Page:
Lorelei kept her eyes fixed on the road ahead. Conversation had been sparse during our drive, as she could always sense when I was feeling chatty or not and adjusted accordingly.
I opened my notebook and pulled my sparkly gel pin from its spiral binding. The gentle crinkle of the pages took the place of the protruding silence as I flipped through the notebook, a soft scratching sound accompanying my writing.
November 7th, 2011
I currently feel a little bit nauseous. My head hurts. I have anxiety, and I don't know why just yet. I want to ask you why I still feel this way. I thought this was supposed to make me feel better, but I still have anxiety. And I'm not saying I only left my mother to "feel better," but I thought that would be a part of it, no? It feels like there's just a whole new set of worries.
My therapist at the time, a warm and compassionate Hispanic woman with kind eyes, advised me to take note of every moment that caused me unease in my notebook. She had noticed that I had trouble remembering the details of certain things that I wanted to talk about, and journaling was her suggested solution. And it was working seamlessly, like a well-oiled machine. Every uneasy incident, small or large, was carefully documented and ready for discussion at my next session.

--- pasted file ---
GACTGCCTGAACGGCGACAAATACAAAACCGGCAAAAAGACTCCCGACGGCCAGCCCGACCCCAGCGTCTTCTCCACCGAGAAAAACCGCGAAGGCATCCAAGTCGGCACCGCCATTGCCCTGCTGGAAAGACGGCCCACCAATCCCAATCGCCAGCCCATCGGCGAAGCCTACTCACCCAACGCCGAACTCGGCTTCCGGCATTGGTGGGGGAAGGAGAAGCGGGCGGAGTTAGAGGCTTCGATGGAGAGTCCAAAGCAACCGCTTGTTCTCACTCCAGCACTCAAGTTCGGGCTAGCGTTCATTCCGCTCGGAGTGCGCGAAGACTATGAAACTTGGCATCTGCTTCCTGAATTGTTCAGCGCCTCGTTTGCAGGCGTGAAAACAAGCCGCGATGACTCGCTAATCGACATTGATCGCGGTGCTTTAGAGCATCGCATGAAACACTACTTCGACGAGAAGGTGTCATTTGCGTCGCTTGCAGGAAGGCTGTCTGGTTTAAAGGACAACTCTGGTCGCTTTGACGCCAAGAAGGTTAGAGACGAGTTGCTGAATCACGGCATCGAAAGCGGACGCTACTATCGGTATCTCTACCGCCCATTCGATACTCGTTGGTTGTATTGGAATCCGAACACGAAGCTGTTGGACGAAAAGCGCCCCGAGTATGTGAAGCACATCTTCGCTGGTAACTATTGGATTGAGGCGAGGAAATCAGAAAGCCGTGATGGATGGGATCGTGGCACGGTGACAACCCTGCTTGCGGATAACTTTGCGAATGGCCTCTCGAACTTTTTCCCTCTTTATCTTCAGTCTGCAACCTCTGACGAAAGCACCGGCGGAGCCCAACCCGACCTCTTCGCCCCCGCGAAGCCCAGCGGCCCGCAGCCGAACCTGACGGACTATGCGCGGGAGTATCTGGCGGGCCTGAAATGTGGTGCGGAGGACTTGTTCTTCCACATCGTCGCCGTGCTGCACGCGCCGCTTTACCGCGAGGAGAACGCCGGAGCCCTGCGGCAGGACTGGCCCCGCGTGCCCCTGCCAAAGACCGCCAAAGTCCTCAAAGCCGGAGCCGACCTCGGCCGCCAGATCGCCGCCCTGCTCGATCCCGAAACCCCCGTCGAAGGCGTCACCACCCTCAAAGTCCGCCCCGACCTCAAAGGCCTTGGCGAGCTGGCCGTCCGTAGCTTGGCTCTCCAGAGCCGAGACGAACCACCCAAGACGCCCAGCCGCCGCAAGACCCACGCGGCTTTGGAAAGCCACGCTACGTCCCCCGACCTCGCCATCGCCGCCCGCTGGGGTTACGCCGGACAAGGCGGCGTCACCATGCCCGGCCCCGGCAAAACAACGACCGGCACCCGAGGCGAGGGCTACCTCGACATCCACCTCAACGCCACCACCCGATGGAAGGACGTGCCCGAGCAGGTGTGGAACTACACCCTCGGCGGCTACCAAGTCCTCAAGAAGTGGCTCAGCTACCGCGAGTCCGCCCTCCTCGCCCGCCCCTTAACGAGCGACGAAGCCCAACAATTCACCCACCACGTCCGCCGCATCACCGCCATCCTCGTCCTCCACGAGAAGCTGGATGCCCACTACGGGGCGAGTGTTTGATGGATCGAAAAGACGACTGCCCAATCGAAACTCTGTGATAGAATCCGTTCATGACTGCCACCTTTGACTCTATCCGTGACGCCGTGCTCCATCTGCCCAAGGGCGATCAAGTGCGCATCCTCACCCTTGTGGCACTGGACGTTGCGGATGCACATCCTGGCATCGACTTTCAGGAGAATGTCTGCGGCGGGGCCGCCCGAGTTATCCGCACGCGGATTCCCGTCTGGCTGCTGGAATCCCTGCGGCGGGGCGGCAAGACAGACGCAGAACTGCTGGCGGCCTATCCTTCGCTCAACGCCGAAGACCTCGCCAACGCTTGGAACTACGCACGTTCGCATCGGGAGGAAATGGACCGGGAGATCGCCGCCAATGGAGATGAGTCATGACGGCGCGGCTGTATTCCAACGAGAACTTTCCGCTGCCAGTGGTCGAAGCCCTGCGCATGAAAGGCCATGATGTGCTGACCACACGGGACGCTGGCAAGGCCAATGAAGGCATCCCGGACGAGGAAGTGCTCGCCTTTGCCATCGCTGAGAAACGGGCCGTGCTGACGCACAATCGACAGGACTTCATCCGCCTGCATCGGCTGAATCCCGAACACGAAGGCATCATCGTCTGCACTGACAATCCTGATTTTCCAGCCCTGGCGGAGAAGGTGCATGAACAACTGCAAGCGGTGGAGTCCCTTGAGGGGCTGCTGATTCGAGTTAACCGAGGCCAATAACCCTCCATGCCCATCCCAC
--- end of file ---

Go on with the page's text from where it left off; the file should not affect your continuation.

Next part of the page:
"I remember this highway."
The sun was obscured by a thick blanket of gray clouds, casting a subdued and somber tone over the day.
In our small apartment in Elizabeth, I had taken to hanging a large throw blanket over the window, blocking out all traces of sunlight and creating the perpetual atmosphere of a gloomy day. My mother claimed it was contributing to my moodiness.